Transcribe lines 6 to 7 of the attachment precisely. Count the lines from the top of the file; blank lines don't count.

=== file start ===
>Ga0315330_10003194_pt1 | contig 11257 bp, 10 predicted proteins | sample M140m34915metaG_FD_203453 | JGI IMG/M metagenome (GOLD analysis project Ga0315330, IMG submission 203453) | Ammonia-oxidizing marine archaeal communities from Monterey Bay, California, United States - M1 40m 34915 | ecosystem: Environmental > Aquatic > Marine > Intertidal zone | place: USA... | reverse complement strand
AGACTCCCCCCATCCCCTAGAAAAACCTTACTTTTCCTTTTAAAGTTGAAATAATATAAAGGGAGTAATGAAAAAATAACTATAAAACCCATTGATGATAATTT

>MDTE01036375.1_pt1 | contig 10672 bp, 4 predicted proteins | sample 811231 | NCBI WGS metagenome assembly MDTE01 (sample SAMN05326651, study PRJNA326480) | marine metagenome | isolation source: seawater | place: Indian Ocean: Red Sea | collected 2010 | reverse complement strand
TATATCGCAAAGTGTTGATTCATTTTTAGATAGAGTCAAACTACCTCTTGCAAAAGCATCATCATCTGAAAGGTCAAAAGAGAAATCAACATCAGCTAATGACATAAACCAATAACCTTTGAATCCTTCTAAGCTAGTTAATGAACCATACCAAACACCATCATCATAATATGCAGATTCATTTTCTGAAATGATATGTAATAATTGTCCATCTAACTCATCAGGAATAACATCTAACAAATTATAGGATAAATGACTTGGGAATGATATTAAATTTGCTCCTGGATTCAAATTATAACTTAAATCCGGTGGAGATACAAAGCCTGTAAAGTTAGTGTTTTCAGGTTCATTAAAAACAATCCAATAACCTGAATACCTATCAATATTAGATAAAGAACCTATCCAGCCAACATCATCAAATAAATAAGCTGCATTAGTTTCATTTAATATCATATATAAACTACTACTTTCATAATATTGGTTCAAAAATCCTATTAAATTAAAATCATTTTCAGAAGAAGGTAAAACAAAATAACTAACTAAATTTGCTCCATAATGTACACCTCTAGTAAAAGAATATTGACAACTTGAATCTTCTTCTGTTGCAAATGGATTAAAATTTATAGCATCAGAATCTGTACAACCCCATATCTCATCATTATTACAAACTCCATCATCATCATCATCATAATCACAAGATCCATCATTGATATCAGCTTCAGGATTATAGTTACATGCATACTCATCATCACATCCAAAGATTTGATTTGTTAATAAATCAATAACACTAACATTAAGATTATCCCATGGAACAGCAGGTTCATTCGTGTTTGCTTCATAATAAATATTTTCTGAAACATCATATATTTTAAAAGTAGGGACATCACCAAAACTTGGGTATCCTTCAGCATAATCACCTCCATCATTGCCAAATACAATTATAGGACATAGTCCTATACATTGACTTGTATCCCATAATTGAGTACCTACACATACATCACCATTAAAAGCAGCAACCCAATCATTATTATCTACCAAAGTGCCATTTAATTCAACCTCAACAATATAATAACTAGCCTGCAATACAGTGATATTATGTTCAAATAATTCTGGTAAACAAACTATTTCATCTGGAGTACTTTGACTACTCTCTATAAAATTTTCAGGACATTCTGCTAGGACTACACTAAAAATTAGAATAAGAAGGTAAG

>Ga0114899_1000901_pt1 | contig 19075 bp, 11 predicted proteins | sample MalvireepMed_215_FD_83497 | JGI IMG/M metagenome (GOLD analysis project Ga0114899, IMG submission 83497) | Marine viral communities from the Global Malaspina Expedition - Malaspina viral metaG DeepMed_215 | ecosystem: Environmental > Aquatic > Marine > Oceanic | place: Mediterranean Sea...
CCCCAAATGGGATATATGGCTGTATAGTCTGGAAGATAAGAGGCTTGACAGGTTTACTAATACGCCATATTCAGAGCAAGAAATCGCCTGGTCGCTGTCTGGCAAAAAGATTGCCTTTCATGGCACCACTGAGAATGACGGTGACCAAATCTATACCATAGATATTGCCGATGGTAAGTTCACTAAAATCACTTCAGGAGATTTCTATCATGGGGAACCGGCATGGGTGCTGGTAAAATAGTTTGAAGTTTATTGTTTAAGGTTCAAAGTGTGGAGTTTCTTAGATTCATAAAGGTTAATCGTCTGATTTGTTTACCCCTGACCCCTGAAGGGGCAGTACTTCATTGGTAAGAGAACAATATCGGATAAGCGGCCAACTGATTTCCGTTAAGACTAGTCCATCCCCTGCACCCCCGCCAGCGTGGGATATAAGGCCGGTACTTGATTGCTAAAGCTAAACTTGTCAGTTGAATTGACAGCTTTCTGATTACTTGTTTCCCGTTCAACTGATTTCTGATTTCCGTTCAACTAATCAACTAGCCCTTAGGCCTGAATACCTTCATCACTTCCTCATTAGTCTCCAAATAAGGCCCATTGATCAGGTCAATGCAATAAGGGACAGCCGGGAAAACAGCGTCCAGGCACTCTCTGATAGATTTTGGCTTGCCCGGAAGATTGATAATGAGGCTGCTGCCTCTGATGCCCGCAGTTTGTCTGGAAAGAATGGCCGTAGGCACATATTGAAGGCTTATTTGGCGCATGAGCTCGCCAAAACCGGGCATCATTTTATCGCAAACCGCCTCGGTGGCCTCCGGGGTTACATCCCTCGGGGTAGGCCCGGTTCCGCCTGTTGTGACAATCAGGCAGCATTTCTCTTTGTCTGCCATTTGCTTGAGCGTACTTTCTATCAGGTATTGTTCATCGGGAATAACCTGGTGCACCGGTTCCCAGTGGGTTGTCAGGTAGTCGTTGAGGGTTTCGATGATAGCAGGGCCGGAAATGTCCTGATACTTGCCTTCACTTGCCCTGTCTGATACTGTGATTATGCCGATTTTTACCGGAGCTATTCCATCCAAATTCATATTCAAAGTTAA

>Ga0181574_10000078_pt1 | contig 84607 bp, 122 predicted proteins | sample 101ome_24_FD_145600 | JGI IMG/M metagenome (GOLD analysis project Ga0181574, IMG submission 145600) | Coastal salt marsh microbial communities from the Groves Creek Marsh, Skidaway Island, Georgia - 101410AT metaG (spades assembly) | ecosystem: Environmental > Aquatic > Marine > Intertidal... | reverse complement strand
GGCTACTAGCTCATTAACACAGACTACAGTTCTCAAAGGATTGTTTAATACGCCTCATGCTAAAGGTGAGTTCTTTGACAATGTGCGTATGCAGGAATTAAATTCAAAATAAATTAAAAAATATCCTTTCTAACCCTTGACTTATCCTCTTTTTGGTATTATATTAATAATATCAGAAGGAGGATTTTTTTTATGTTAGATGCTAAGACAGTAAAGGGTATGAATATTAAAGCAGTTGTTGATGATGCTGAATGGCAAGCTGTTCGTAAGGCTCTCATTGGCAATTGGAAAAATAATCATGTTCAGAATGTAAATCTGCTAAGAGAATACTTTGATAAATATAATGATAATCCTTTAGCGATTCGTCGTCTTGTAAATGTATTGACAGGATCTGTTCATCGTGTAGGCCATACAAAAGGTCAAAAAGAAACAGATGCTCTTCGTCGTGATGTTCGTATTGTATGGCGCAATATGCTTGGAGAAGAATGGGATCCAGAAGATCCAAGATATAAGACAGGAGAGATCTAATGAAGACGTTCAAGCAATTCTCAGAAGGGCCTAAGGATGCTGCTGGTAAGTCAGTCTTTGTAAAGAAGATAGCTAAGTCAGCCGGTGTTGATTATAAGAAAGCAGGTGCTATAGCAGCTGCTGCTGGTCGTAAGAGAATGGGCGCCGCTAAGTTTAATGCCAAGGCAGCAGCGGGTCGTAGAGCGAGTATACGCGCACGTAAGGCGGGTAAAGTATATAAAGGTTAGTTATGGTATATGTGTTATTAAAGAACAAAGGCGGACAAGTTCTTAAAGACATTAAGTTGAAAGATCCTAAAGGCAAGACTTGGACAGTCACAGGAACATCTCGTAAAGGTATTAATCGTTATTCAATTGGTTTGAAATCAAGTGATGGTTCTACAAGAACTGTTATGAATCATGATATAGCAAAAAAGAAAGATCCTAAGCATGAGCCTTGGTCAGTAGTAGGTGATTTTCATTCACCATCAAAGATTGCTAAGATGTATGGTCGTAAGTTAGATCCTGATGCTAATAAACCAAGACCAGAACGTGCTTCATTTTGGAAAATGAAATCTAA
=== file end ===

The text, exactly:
CCCCAAATGGGATATATGGCTGTATAGTCTGGAAGATAAGAGGCTTGACAGGTTTACTAATACGCCATATTCAGAGCAAGAAATCGCCTGGTCGCTGTCTGGCAAAAAGATTGCCTTTCATGGCACCACTGAGAATGACGGTGACCAAATCTATACCATAGATATTGCCGATGGTAAGTTCACTAAAATCACTTCAGGAGATTTCTATCATGGGGAACCGGCATGGGTGCTGGTAAAATAGTTTGAAGTTTATTGTTTAAGGTTCAAAGTGTGGAGTTTCTTAGATTCATAAAGGTTAATCGTCTGATTTGTTTACCCCTGACCCCTGAAGGGGCAGTACTTCATTGGTAAGAGAACAATATCGGATAAGCGGCCAACTGATTTCCGTTAAGACTAGTCCATCCCCTGCACCCCCGCCAGCGTGGGATATAAGGCCGGTACTTGATTGCTAAAGCTAAACTTGTCAGTTGAATTGACAGCTTTCTGATTACTTGTTTCCCGTTCAACTGATTTCTGATTTCCGTTCAACTAATCAACTAGCCCTTAGGCCTGAATACCTTCATCACTTCCTCATTAGTCTCCAAATAAGGCCCATTGATCAGGTCAATGCAATAAGGGACAGCCGGGAAAACAGCGTCCAGGCACTCTCTGATAGATTTTGGCTTGCCCGGAAGATTGATAATGAGGCTGCTGCCTCTGATGCCCGCAGTTTGTCTGGAAAGAATGGCCGTAGGCACATATTGAAGGCTTATTTGGCGCATGAGCTCGCCAAAACCGGGCATCATTTTATCGCAAACCGCCTCGGTGGCCTCCGGGGTTACATCCCTCGGGGTAGGCCCGGTTCCGCCTGTTGTGACAATCAGGCAGCATTTCTCTTTGTCTGCCATTTGCTTGAGCGTACTTTCTATCAGGTATTGTTCATCGGGAATAACCTGGTGCACCGGTTCCCAGTGGGTTGTCAGGTAGTCGTTGAGGGTTTCGATGATAGCAGGGCCGGAAATGTCCTGATACTTGCCTTCACTTGCCCTGTCTGATACTGTGATTATGCCGATTTTTACCGGAGCTATTCCATCCAAATTCATATTCAAAGTTAA

>Ga0181574_10000078_pt1 | contig 84607 bp, 122 predicted proteins | sample 101ome_24_FD_145600 | JGI IMG/M metagenome (GOLD analysis project Ga0181574, IMG submission 145600) | Coastal salt marsh microbial communities from the Groves Creek Marsh, Skidaway Island, Georgia - 101410AT metaG (spades assembly) | ecosystem: Environmental > Aquatic > Marine > Intertidal... | reverse complement strand